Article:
Minden?s beautiful surface calm is really quite deceptive
The meandering Gull River provides the picturesque setting for the small town of Minden, located in the southwestern section of Haliburton County, along Hwy. 35 north. Founded by Francis Kent in 1858, the town is particularly beautiful along South Water Street, still retaining many of its pioneer buildings. The Old Clergy House, for example, located on South Water Street, is the oldest standing log house in Haliburton County, dating to 1853. It is privately owned, and not open to the public, but frequently photographed. St. Pauls? Church, directly across the river from the Clergy House, was built in 1868, and still hosts an active congregation today. The Bethel Church, better know by its lovely alias ?The Church in the Wildwoods, ? was built in 1891, and is located on the Bethel Church Road, just north of the town. A stroll through Minden?s quiet downtown streets will provide many shopping opportunities ? shops there offer everything from native art, to gifts, food and antiques. Local craftspeople will be giving twice-weekly demonstrations of their skills, in the down town area, throughout the summer.
Buttermilk Falls is a must-see stop along this busy road
Highway 35, also known as ?the corridor,? winds its way north through the western portion of Haliburton County, providing travelers with some of the most scenic driving in Ontario. Towering pines and granite rock cuts greet motorists as they wend their way north through the small towns of Moore?s Falls, Miners Bay, Minden, Carnarvon, Halls Lake and on to Dorset. Proceeding north from the Highland?s southern border, just north of Norland, you are welcomed, officially, into the country by an information wicket near the Noble Motel. You can lean an awful lot at the information spot, which is also located at other strategic places around the county. The nearby town of Moor?s Falls is home of the Lutterworth Municipal Park, and excellent spot for a picnic, followed, perhaps, by a scenic boat ride. It?s a rejuvenating rest stop, with a lovely view of the rushing waters of Gull Lake as they empty into he falls. The park provides BBQs, picnic tables and about launch. Further north, along the highway, you?ll notice the famous ?airmail box? ? a mailbox erected (for the convenience of low-flying mail planes, one assumes) on the top of a telephone pole. This humorous gesture marks the entrance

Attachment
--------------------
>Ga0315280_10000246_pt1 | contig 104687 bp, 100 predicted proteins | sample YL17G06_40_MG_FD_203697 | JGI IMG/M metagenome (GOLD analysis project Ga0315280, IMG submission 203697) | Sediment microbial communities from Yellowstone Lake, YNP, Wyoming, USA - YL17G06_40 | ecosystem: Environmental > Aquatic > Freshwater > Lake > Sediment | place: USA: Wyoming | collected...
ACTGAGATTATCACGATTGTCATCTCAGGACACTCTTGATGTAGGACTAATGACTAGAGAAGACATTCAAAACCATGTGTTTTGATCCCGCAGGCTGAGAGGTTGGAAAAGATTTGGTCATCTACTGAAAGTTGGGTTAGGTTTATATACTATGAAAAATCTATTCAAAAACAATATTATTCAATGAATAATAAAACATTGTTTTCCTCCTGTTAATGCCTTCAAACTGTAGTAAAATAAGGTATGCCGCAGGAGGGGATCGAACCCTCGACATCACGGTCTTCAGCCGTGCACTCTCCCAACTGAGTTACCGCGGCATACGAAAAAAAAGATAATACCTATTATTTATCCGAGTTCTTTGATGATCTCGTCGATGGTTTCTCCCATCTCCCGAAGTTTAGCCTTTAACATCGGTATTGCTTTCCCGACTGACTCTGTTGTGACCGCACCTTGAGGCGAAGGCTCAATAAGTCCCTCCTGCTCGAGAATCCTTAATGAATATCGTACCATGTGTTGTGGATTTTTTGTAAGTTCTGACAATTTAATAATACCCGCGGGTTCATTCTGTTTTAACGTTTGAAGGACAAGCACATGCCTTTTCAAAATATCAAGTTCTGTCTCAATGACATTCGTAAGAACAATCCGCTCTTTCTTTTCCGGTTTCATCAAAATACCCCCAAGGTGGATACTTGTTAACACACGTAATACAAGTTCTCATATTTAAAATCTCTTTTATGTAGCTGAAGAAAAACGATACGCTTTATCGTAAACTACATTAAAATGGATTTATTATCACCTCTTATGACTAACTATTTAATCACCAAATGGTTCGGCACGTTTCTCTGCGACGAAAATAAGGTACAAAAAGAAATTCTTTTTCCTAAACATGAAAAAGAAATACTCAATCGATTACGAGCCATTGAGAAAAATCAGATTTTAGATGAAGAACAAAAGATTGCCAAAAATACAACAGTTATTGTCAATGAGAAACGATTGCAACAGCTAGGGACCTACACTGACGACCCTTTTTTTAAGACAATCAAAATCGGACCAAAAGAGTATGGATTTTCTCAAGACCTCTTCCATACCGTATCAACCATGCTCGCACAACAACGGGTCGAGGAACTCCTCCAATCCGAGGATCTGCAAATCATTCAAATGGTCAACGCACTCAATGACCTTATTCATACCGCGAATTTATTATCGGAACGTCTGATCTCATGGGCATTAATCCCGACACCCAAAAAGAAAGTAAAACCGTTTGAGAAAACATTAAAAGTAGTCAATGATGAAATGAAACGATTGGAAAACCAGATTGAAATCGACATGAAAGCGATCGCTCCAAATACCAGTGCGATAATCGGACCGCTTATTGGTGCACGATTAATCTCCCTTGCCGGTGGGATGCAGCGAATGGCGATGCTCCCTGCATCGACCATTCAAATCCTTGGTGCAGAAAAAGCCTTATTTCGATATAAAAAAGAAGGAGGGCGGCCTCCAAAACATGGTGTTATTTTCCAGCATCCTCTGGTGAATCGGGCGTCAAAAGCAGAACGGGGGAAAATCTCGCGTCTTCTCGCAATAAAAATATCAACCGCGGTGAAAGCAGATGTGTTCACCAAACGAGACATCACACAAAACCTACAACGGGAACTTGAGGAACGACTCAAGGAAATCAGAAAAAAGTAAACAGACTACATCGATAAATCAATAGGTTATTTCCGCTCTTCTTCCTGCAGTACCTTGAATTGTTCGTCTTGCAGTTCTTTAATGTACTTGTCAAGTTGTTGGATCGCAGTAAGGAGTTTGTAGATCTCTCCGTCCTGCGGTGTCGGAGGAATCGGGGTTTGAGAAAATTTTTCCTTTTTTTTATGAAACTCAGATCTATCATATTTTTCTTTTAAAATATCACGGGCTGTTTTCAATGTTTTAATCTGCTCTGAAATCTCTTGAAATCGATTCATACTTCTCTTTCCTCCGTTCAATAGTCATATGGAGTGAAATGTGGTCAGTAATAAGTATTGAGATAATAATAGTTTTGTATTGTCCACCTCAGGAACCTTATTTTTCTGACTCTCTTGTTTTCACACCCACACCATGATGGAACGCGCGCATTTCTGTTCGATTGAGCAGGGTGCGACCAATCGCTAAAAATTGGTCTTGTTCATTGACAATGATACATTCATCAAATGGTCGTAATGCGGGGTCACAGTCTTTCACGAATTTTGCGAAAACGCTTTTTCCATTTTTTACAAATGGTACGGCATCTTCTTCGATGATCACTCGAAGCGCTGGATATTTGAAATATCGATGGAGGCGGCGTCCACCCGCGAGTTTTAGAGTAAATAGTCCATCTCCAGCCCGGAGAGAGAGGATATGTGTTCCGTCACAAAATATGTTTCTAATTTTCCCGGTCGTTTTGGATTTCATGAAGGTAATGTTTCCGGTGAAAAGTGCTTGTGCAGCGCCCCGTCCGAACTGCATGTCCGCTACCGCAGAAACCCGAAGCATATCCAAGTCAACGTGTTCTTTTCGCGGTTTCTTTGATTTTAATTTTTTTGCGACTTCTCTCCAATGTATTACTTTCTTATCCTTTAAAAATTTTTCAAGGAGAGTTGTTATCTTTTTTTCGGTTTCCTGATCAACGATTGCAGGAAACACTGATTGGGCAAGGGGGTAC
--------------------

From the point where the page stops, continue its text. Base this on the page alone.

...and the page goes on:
www.canpages.ca One?s hike can be extended along the banks of the Gull River. Picnic tables, a swimming site and benches are all available for public use. Minden?s surface calm is really quite deceptive. Through the summer months the town is abuzz with a host of events including fireworks displays, art and craft shows, sporting events, a circus and carnival, auctions, dances and church suppers. Canada Day is an extremely busy time in the downtown area, with a classic car show, fishing derby and much more. Main Street is also the site of the annual Timbersport Festival, a day long event in June, filled with logging competitions and related activities. The Haliburton County Fair takes place at the Minden Fairgrounds, just past Prentice and Parkside St, on Bobcaygeon Road, in mid-August. The Minden Wild Water Preserve, on Horseshoe Lake Road, off Hwy. 35 just north of Minden, plays host to many kayaking and water sports events, including Olympic kayaking trial. It, too, offers sightseers a scenic picnic area. Minden has lots for culture hounds as well. The Agnes Jamieson Gallery, the Minden Library and the County Town Museum are all located in a building complex on Bobcaygeon Road.
Scenic Highway 35
to Miner?s Bay, a picturesque resort village perched on the shores of Gull Lake. The Miner?s Bay lodge is a pioneer building, carefully preserved by its present owners, which provides overnight guests with an experience of times gone by. As you approach the Minden area, the scenery becomes more rugged and wild. Wetlands and small, solitary lakes support a wide variety of animal life ? moose, deer and fox are not uncommon sights, and , along the many waterway, ducks are downright plentiful. The little hamlet of Carnarvon sits at the intersection of highways 35 & 118. Dining establishments, convenience stores, and a bowling alley/restaurant (formerly Medley?s Dan Hall) ring the intersection. Once a going social concern the Medley?s Dance Hall hosted many Saturday night soirées ? its walls resounding with the music and laughter on an earlier time. The Zion United Church, built in the late 1800?s carries on many fine traditions, such as the community strawberry supper and baked sales. Located just beyond Boshkung Lake Road, on Hwy. 35, is Buttermilk Falls, a popular picnic spot. The concrete log chute on site replaced the original wooden one that existed in the early 1800s.